How Long Does It Take For A Strain To Heal, And When Can I Return To Sports After Such An Injury?

Question: How long does it take for a strain to heal, and when can I return to sports after such an injury?

Answer: Well, let's start with the definition of a strain. People often times confuse the terms "strain" and "sprain." A strain is an injury, a stretching, or even a tearing of what we call the muscular tenuous unit. The tendon and the muscle that attaches to it, when those are injured or torn, we call that a "strain": s-t-r-a-i-n. When it's a ligament, which attaches one bone to another crossing a joint, we call that a "sprain" with a "p."

When we're talking about strains, we grade them: one, two and three. So a grade-one strain is actually if you look at the structure, there's no macroscopic or visible damage to the structure. All the damage is microscopic. It's what we call a mild or minor type of strain, or pull of a muscle.

A grade-two injury is the type of injury or level of injury that most people will seek medical attention for. And that's where there's actually some macroscopic tearing of the fibers. In other words, if you did surgery on that muscle or that tendon, you would actually see tearing and some bleeding of that structure. And what you would notice as the patient, you would notice some swelling in the area and you might even notice what we term "ecchymosis," or bruising, such as the discoloration you might get with a black eye. That signifies that there has been some tearing of the fibers and there's some bleeding. And we call that a "grade-two" or partial tear of that strain. Those can take anywhere from three to six weeks to heal and to recover from and most often require that the athlete stop the sport that they are participating in, whether it's running or basketball or working out.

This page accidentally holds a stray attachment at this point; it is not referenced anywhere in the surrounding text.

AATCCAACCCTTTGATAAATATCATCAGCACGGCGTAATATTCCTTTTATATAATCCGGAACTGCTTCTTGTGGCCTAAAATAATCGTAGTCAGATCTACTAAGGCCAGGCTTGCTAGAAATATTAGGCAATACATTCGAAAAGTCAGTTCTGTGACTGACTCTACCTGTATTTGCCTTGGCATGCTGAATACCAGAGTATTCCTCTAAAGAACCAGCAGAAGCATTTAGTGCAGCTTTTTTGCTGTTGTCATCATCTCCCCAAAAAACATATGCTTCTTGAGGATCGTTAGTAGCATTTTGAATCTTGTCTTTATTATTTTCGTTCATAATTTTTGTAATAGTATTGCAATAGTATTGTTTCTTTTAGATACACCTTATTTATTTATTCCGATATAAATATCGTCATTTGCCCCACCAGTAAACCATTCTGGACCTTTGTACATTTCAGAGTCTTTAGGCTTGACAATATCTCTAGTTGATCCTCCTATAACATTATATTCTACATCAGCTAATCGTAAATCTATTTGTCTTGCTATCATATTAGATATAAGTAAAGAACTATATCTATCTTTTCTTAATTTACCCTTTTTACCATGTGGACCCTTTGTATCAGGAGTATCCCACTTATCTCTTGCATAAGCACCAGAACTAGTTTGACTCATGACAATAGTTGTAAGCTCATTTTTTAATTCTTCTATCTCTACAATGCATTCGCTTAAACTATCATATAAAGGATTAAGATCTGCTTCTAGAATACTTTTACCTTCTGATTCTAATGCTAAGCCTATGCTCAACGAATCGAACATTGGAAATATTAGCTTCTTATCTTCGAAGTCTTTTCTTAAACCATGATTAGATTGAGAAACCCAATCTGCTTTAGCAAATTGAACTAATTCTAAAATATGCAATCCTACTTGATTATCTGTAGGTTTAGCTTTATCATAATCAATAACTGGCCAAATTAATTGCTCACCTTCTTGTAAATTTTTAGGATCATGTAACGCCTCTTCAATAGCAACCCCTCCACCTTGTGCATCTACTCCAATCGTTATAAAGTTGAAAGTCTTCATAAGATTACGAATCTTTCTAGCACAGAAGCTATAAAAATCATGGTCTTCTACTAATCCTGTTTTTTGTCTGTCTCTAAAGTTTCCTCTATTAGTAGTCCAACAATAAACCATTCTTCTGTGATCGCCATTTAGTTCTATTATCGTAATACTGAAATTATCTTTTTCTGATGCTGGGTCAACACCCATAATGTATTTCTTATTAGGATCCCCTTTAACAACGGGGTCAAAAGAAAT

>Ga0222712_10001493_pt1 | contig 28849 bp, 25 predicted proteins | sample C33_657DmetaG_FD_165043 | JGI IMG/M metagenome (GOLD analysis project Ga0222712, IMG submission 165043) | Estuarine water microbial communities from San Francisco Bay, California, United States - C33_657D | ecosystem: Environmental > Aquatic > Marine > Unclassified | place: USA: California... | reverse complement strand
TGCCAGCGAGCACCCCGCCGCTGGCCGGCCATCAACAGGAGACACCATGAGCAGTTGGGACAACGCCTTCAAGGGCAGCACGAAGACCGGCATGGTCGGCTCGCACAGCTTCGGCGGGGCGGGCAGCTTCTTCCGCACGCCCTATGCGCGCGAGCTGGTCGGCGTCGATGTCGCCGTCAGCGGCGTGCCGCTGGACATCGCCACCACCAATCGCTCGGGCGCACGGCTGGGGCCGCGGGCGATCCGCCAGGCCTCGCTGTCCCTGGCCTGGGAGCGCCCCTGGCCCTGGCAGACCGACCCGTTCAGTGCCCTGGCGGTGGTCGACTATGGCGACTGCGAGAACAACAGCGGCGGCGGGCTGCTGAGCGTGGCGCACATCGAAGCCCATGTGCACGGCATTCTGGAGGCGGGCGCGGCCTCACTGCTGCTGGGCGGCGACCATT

Finally, we have a grade-three injury, and that's the most severe and luckily the least common type of injury. That's a complete tearing of that muscle or tendon, oftentimes occurring where the muscle attaches to the tendon just above or below the joint. Those are severe and are accompanied by weakness. You no longer can use that muscle. If you examine that muscle or that injury, you'll actually feel a gap where the muscle has torn away from the tendon initially, above or below the joint. Soon, thereafter, it will fill with blood. There will be a lot of swelling, a lot of ecchymosis or discoloration, and those certainly need to be seen by a health care professional because those –- as opposed to grade-one or grade-two --- the grade three [injuries] are complete tears and often require cast immobilization and sometimes surgery. Those can take anywhere from three to six months and longer to recover from because of the severity of the injury.

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